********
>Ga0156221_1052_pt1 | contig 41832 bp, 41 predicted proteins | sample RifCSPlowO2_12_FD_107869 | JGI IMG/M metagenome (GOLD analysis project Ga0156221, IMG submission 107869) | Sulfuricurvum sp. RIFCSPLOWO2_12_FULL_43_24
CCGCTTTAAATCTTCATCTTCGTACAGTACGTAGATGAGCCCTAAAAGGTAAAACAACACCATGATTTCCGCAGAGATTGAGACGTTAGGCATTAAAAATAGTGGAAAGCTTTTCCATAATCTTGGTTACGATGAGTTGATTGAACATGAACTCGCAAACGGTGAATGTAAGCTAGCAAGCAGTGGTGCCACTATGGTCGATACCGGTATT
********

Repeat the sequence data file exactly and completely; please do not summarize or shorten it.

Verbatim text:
>Ga0156221_1052_pt1 | contig 41832 bp, 41 predicted proteins | sample RifCSPlowO2_12_FD_107869 | JGI IMG/M metagenome (GOLD analysis project Ga0156221, IMG submission 107869) | Sulfuricurvum sp. RIFCSPLOWO2_12_FULL_43_24
CCGCTTTAAATCTTCATCTTCGTACAGTACGTAGATGAGCCCTAAAAGGTAAAACAACACCATGATTTCCGCAGAGATTGAGACGTTAGGCATTAAAAATAGTGGAAAGCTTTTCCATAATCTTGGTTACGATGAGTTGATTGAACATGAACTCGCAAACGGTGAATGTAAGCTAGCAAGCAGTGGTGCCACTATGGTCGATACCGGTATT